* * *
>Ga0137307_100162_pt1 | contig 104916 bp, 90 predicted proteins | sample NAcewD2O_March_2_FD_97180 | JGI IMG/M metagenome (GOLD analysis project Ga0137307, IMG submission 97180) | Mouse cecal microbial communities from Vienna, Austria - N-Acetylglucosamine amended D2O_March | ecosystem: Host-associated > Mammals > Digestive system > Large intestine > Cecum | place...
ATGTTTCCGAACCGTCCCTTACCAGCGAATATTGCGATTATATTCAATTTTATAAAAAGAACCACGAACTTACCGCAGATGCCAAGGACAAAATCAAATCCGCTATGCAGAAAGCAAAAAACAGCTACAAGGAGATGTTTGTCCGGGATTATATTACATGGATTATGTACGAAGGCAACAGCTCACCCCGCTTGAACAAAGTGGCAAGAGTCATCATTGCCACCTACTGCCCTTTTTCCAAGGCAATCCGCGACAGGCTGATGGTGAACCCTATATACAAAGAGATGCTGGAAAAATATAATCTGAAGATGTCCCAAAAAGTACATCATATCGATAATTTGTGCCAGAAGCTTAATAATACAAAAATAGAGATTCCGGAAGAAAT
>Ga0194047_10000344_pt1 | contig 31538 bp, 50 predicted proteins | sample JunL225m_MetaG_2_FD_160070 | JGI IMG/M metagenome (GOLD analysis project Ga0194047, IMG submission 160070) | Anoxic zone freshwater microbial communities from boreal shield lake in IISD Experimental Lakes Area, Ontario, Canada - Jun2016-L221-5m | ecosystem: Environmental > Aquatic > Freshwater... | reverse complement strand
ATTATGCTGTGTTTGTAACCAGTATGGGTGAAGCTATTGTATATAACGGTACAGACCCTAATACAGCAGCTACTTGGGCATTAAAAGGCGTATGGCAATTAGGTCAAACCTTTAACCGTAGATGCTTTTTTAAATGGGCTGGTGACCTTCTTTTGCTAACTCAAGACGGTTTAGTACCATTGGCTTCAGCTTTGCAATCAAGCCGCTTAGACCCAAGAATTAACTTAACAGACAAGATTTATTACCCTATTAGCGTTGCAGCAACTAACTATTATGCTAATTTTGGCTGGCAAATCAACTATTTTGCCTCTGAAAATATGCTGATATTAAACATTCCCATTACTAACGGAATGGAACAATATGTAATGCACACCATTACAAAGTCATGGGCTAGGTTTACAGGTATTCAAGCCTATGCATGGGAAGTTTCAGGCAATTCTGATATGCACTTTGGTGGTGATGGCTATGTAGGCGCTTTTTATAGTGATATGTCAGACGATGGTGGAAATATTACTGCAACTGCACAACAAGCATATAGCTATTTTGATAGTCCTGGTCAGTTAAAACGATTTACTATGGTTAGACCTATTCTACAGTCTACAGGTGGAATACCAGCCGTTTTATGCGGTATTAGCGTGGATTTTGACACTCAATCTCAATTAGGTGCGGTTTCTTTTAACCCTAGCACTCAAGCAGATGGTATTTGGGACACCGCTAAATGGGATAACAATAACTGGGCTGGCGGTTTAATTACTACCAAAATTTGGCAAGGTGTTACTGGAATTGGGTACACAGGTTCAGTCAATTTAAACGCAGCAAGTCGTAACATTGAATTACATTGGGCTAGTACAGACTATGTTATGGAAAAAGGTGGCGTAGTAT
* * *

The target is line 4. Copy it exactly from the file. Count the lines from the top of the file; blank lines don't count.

ATTATGCTGTGTTTGTAACCAGTATGGGTGAAGCTATTGTATATAACGGTACAGACCCTAATACAGCAGCTACTTGGGCATTAAAAGGCGTATGGCAATTAGGTCAAACCTTTAACCGTAGATGCTTTTTTAAATGGGCTGGTGACCTTCTTTTGCTAACTCAAGACGGTTTAGTACCATTGGCTTCAGCTTTGCAATCAAGCCGCTTAGACCCAAGAATTAACTTAACAGACAAGATTTATTACCCTATTAGCGTTGCAGCAACTAACTATTATGCTAATTTTGGCTGGCAAATCAACTATTTTGCCTCTGAAAATATGCTGATATTAAACATTCCCATTACTAACGGAATGGAACAATATGTAATGCACACCATTACAAAGTCATGGGCTAGGTTTACAGGTATTCAAGCCTATGCATGGGAAGTTTCAGGCAATTCTGATATGCACTTTGGTGGTGATGGCTATGTAGGCGCTTTTTATAGTGATATGTCAGACGATGGTGGAAATATTACTGCAACTGCACAACAAGCATATAGCTATTTTGATAGTCCTGGTCAGTTAAAACGATTTACTATGGTTAGACCTATTCTACAGTCTACAGGTGGAATACCAGCCGTTTTATGCGGTATTAGCGTGGATTTTGACACTCAATCTCAATTAGGTGCGGTTTCTTTTAACCCTAGCACTCAAGCAGATGGTATTTGGGACACCGCTAAATGGGATAACAATAACTGGGCTGGCGGTTTAATTACTACCAAAATTTGGCAAGGTGTTACTGGAATTGGGTACACAGGTTCAGTCAATTTAAACGCAGCAAGTCGTAACATTGAATTACATTGGGCTAGTACAGACTATGTTATGGAAAAAGGTGGCGTAGTAT